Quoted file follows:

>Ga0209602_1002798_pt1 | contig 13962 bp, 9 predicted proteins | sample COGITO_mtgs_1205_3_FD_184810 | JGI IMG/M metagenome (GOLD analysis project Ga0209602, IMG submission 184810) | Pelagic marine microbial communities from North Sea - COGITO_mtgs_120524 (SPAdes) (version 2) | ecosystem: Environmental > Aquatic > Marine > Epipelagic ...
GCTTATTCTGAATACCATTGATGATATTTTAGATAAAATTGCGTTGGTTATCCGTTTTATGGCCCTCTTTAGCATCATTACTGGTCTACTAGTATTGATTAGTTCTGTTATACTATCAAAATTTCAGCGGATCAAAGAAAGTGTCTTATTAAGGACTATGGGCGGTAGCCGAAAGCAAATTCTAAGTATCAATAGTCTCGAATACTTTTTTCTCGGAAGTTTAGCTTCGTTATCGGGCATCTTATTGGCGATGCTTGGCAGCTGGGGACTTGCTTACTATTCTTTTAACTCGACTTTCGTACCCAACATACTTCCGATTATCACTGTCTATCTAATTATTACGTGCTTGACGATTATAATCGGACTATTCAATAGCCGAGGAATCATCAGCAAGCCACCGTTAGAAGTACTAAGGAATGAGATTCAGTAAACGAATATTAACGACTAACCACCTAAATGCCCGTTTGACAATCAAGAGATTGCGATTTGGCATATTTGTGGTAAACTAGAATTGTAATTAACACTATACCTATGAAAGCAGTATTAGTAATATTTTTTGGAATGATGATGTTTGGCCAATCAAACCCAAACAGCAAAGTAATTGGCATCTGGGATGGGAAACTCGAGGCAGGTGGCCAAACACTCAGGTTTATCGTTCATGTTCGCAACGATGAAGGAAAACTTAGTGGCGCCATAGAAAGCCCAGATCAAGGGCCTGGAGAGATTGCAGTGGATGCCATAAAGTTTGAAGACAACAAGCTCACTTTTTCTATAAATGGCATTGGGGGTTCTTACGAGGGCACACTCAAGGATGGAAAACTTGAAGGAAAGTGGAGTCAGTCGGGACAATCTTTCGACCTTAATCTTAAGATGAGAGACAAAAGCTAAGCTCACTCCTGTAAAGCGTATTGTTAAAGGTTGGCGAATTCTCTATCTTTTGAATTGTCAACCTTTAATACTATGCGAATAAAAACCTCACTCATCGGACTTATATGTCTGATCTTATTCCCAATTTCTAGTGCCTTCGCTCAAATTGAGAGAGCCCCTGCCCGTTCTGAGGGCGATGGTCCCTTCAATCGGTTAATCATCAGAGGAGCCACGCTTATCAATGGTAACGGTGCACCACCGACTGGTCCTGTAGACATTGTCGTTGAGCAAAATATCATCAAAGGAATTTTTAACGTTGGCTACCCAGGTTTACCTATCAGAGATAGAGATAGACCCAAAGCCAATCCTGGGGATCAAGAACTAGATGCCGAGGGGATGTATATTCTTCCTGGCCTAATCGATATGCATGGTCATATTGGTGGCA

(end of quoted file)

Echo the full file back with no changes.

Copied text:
>Ga0209602_1002798_pt1 | contig 13962 bp, 9 predicted proteins | sample COGITO_mtgs_1205_3_FD_184810 | JGI IMG/M metagenome (GOLD analysis project Ga0209602, IMG submission 184810) | Pelagic marine microbial communities from North Sea - COGITO_mtgs_120524 (SPAdes) (version 2) | ecosystem: Environmental > Aquatic > Marine > Epipelagic ...
GCTTATTCTGAATACCATTGATGATATTTTAGATAAAATTGCGTTGGTTATCCGTTTTATGGCCCTCTTTAGCATCATTACTGGTCTACTAGTATTGATTAGTTCTGTTATACTATCAAAATTTCAGCGGATCAAAGAAAGTGTCTTATTAAGGACTATGGGCGGTAGCCGAAAGCAAATTCTAAGTATCAATAGTCTCGAATACTTTTTTCTCGGAAGTTTAGCTTCGTTATCGGGCATCTTATTGGCGATGCTTGGCAGCTGGGGACTTGCTTACTATTCTTTTAACTCGACTTTCGTACCCAACATACTTCCGATTATCACTGTCTATCTAATTATTACGTGCTTGACGATTATAATCGGACTATTCAATAGCCGAGGAATCATCAGCAAGCCACCGTTAGAAGTACTAAGGAATGAGATTCAGTAAACGAATATTAACGACTAACCACCTAAATGCCCGTTTGACAATCAAGAGATTGCGATTTGGCATATTTGTGGTAAACTAGAATTGTAATTAACACTATACCTATGAAAGCAGTATTAGTAATATTTTTTGGAATGATGATGTTTGGCCAATCAAACCCAAACAGCAAAGTAATTGGCATCTGGGATGGGAAACTCGAGGCAGGTGGCCAAACACTCAGGTTTATCGTTCATGTTCGCAACGATGAAGGAAAACTTAGTGGCGCCATAGAAAGCCCAGATCAAGGGCCTGGAGAGATTGCAGTGGATGCCATAAAGTTTGAAGACAACAAGCTCACTTTTTCTATAAATGGCATTGGGGGTTCTTACGAGGGCACACTCAAGGATGGAAAACTTGAAGGAAAGTGGAGTCAGTCGGGACAATCTTTCGACCTTAATCTTAAGATGAGAGACAAAAGCTAAGCTCACTCCTGTAAAGCGTATTGTTAAAGGTTGGCGAATTCTCTATCTTTTGAATTGTCAACCTTTAATACTATGCGAATAAAAACCTCACTCATCGGACTTATATGTCTGATCTTATTCCCAATTTCTAGTGCCTTCGCTCAAATTGAGAGAGCCCCTGCCCGTTCTGAGGGCGATGGTCCCTTCAATCGGTTAATCATCAGAGGAGCCACGCTTATCAATGGTAACGGTGCACCACCGACTGGTCCTGTAGACATTGTCGTTGAGCAAAATATCATCAAAGGAATTTTTAACGTTGGCTACCCAGGTTTACCTATCAGAGATAGAGATAGACCCAAAGCCAATCCTGGGGATCAAGAACTAGATGCCGAGGGGATGTATATTCTTCCTGGCCTAATCGATATGCATGGTCATATTGGTGGCA